Birmimgham is jumping on the agile working bandwagon. Major corporations are increasingly embracing collaborative workspaces and many are looking for new office space to support their switch to a more flexible way of working.
Network Rail is one of them. Last year, it took 85,000 sq ft over three floors of the grade II-listed Baskerville House in Birmingham and refitted its space to meet the company’s requirements for agile working.
Gone are drawers under desks, which are magnets for clutter, and in are banks of lockers that allow the 900 personnel to hotdesk and work more freely in the breakout areas.
Prior to occupying space in the former civic building, Network Rail’s Midlands workforce was split between three locations.
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“Departments that need to collaborate are now located next to one another,” says Karen Bignell, project manager for Network Rail’s workplace management. “Our DNA is all about collaborative working, trust and empowerment. This office was designed around those values.”
The workspace was designed by architect Weston Williamson+Partners, which followed a brief provided by Network Rail that it is using for all its office fit-outs. According to lead architect Phil Breese, this was not as restrictive as it might sound.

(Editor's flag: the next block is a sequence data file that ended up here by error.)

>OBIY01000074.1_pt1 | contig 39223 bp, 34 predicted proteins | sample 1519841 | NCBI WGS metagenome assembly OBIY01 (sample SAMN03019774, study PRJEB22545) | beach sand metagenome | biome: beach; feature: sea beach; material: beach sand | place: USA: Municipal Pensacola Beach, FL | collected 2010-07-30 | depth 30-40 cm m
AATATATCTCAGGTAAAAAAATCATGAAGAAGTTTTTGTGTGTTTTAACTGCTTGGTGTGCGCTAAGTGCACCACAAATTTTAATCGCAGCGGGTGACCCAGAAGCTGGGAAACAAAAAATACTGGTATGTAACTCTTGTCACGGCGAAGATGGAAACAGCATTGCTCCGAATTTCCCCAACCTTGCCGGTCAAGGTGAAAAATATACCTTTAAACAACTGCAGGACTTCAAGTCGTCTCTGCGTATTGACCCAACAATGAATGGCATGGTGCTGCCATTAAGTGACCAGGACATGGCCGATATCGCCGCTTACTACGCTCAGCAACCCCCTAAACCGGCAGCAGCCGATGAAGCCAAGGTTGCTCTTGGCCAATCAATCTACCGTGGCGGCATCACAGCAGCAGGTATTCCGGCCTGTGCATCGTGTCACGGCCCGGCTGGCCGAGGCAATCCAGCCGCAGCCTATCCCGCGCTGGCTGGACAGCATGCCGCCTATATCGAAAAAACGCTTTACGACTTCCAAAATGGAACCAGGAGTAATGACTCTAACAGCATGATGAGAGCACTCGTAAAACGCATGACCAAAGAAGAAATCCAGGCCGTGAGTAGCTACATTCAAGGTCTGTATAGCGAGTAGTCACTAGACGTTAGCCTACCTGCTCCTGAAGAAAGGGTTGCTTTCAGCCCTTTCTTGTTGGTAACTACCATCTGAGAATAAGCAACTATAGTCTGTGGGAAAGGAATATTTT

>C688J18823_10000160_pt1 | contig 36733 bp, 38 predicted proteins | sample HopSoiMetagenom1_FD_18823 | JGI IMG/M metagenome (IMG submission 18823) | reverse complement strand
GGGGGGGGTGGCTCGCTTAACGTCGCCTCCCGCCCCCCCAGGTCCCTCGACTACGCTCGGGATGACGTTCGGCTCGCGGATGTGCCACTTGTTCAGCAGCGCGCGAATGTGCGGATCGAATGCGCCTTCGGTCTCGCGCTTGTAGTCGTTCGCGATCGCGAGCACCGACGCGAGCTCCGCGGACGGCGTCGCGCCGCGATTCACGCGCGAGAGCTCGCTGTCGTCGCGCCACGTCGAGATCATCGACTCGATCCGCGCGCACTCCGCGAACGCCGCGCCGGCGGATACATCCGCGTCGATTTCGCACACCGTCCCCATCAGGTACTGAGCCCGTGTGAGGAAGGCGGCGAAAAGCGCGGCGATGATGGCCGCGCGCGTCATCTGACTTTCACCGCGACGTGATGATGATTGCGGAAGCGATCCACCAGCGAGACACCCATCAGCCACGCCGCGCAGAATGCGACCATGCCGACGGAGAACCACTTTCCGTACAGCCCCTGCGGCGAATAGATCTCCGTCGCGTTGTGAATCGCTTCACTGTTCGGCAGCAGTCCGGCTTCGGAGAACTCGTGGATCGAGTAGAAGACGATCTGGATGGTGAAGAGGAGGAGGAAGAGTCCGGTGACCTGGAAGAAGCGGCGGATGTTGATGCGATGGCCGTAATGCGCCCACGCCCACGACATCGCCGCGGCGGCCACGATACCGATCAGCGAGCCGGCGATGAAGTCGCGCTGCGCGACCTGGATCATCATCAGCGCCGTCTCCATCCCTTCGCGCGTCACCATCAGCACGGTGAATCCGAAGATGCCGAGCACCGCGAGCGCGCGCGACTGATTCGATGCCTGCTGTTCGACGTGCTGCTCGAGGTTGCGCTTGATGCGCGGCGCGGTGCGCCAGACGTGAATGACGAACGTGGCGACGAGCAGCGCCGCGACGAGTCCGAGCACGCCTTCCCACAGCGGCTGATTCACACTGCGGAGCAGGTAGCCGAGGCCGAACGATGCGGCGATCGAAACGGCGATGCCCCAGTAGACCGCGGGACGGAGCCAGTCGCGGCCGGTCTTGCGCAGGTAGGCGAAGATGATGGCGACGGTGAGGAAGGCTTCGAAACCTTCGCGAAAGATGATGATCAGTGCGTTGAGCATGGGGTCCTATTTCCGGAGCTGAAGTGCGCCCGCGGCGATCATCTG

“Network Rail has produced its own ‘DNA guidelines’ for [its] workplace environments to assist project teams and ensure the end product reflects the core values of the organisation,” he explains.
“[We] found the document a valuable resource. Without it being overly prescriptive, we were able to still develop a design, sequence of spaces and aesthetic that was specific to the particular Baskerville House opportunity while staying true to [Network Rail’s] workplace requirements.”
Breese says the design was in part influenced by shared space offices created by operators such as WeWork.
“We consciously broke the formality of [traditional] office design, and of Network Rail’s previous offices prior to the move to an agile working environment,” he adds.
This was achieved, he says, by creating a variety of workspace settings, offering different amounts of space, privacy, comfort, connectivity - visually and in terms of technology infrastructure.
“The result was to encourage people out of the conventional desk environment [to one] where research has proven productivity increases,” Breese says.
Jamie Phillips, a partner in Knight Frank’s Birmingham agency, one of the letting agents for Baskerville House, says agile working is becoming “far more acceptable and desirable”, not just in London but in the regions.
“We’re finding there’s more interest in it, and therefore businesses are looking to fit out space to support it,” he says. “This is great for cities such as Birmingham, which has really become more attractive as [an office] location in recent years.”
Network Rail is one of the first businesses to bring agile working to Birmingham. Will others follow in its tracks?
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